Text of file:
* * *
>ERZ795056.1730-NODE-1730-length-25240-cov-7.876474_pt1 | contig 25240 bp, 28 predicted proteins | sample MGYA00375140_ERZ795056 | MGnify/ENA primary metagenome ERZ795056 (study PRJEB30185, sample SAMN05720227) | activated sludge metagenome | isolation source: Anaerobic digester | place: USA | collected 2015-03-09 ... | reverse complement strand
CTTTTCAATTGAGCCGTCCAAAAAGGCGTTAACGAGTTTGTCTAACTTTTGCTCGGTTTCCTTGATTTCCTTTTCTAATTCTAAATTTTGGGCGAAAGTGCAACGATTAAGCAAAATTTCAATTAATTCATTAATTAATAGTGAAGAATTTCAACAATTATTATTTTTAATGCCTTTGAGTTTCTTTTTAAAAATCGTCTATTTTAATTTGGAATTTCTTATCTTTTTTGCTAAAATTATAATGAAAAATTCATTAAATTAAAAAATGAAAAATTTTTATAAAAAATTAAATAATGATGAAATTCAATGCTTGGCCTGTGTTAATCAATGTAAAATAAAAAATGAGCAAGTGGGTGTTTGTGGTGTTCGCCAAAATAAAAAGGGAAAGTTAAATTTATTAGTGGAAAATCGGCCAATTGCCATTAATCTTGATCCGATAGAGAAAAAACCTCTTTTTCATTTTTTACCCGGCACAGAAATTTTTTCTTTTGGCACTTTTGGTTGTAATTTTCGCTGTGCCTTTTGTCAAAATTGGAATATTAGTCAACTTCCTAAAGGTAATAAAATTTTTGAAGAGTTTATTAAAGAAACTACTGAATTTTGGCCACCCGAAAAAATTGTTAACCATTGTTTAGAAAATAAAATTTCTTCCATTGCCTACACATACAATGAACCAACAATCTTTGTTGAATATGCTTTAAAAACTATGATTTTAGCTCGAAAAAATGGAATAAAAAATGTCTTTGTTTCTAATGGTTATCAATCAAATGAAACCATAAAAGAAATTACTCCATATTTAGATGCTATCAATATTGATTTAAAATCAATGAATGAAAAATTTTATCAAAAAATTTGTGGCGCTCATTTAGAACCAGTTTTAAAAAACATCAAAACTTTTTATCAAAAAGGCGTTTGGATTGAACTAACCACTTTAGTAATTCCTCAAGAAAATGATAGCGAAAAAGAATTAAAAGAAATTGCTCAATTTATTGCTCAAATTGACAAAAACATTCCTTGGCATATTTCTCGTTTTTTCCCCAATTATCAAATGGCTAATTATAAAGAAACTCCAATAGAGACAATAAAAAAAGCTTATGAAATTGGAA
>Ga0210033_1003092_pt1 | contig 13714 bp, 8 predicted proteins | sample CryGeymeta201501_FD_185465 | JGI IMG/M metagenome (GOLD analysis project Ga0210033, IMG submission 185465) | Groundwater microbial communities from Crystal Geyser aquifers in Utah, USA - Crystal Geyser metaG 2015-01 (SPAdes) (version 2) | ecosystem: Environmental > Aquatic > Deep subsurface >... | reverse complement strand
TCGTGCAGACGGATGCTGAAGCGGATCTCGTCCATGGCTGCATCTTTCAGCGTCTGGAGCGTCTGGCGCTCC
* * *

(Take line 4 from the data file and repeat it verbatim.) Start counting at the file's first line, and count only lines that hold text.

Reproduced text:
TCGTGCAGACGGATGCTGAAGCGGATCTCGTCCATGGCTGCATCTTTCAGCGTCTGGAGCGTCTGGCGCTCC